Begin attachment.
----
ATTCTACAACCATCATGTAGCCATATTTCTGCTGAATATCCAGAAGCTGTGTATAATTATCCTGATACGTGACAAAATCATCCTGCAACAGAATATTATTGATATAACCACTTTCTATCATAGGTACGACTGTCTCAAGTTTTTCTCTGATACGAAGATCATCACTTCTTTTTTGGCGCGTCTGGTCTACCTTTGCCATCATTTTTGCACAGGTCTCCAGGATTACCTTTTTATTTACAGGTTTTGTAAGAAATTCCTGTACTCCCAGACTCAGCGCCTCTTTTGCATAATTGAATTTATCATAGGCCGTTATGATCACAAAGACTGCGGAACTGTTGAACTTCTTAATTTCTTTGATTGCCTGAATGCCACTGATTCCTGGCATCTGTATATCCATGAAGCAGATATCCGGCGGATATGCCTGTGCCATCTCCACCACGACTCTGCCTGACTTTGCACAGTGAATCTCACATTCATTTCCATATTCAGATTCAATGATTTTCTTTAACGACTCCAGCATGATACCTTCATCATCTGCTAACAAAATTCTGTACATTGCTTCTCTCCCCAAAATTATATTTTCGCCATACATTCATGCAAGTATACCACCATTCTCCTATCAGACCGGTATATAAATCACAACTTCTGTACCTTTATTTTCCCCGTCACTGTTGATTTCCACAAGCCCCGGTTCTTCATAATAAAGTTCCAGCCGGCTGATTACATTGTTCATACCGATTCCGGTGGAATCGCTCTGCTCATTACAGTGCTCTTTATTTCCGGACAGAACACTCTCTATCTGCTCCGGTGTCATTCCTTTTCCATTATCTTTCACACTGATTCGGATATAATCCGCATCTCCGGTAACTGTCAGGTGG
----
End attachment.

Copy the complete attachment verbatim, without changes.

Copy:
ATTCTACAACCATCATGTAGCCATATTTCTGCTGAATATCCAGAAGCTGTGTATAATTATCCTGATACGTGACAAAATCATCCTGCAACAGAATATTATTGATATAACCACTTTCTATCATAGGTACGACTGTCTCAAGTTTTTCTCTGATACGAAGATCATCACTTCTTTTTTGGCGCGTCTGGTCTACCTTTGCCATCATTTTTGCACAGGTCTCCAGGATTACCTTTTTATTTACAGGTTTTGTAAGAAATTCCTGTACTCCCAGACTCAGCGCCTCTTTTGCATAATTGAATTTATCATAGGCCGTTATGATCACAAAGACTGCGGAACTGTTGAACTTCTTAATTTCTTTGATTGCCTGAATGCCACTGATTCCTGGCATCTGTATATCCATGAAGCAGATATCCGGCGGATATGCCTGTGCCATCTCCACCACGACTCTGCCTGACTTTGCACAGTGAATCTCACATTCATTTCCATATTCAGATTCAATGATTTTCTTTAACGACTCCAGCATGATACCTTCATCATCTGCTAACAAAATTCTGTACATTGCTTCTCTCCCCAAAATTATATTTTCGCCATACATTCATGCAAGTATACCACCATTCTCCTATCAGACCGGTATATAAATCACAACTTCTGTACCTTTATTTTCCCCGTCACTGTTGATTTCCACAAGCCCCGGTTCTTCATAATAAAGTTCCAGCCGGCTGATTACATTGTTCATACCGATTCCGGTGGAATCGCTCTGCTCATTACAGTGCTCTTTATTTCCGGACAGAACACTCTCTATCTGCTCCGGTGTCATTCCTTTTCCATTATCTTTCACACTGATTCGGATATAATCCGCATCTCCGGTAACTGTCAGGTGG